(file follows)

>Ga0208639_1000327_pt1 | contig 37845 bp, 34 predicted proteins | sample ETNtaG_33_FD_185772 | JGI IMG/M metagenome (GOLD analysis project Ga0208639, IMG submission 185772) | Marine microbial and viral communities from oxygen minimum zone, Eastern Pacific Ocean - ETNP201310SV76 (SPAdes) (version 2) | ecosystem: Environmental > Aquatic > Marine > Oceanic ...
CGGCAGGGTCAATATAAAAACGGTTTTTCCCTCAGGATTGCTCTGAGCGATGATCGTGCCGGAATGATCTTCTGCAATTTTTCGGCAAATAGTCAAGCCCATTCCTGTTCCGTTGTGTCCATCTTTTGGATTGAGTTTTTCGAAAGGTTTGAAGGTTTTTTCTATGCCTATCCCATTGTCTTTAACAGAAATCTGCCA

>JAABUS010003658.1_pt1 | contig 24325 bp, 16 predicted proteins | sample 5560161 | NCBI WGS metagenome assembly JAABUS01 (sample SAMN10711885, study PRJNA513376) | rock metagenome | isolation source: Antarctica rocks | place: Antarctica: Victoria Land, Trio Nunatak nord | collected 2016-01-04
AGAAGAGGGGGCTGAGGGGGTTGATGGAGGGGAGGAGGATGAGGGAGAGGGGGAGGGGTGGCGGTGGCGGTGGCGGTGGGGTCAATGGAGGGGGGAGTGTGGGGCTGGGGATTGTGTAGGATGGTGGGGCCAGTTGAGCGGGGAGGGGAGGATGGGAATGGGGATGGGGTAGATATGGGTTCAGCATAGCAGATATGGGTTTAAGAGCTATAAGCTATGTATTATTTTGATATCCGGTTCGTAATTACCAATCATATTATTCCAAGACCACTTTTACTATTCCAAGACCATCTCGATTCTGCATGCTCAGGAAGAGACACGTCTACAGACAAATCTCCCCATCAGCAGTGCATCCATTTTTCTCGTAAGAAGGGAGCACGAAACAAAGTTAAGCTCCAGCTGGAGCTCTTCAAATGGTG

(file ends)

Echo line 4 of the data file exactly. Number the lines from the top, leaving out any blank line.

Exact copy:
AGAAGAGGGGGCTGAGGGGGTTGATGGAGGGGAGGAGGATGAGGGAGAGGGGGAGGGGTGGCGGTGGCGGTGGCGGTGGGGTCAATGGAGGGGGGAGTGTGGGGCTGGGGATTGTGTAGGATGGTGGGGCCAGTTGAGCGGGGAGGGGAGGATGGGAATGGGGATGGGGTAGATATGGGTTCAGCATAGCAGATATGGGTTTAAGAGCTATAAGCTATGTATTATTTTGATATCCGGTTCGTAATTACCAATCATATTATTCCAAGACCACTTTTACTATTCCAAGACCATCTCGATTCTGCATGCTCAGGAAGAGACACGTCTACAGACAAATCTCCCCATCAGCAGTGCATCCATTTTTCTCGTAAGAAGGGAGCACGAAACAAAGTTAAGCTCCAGCTGGAGCTCTTCAAATGGTG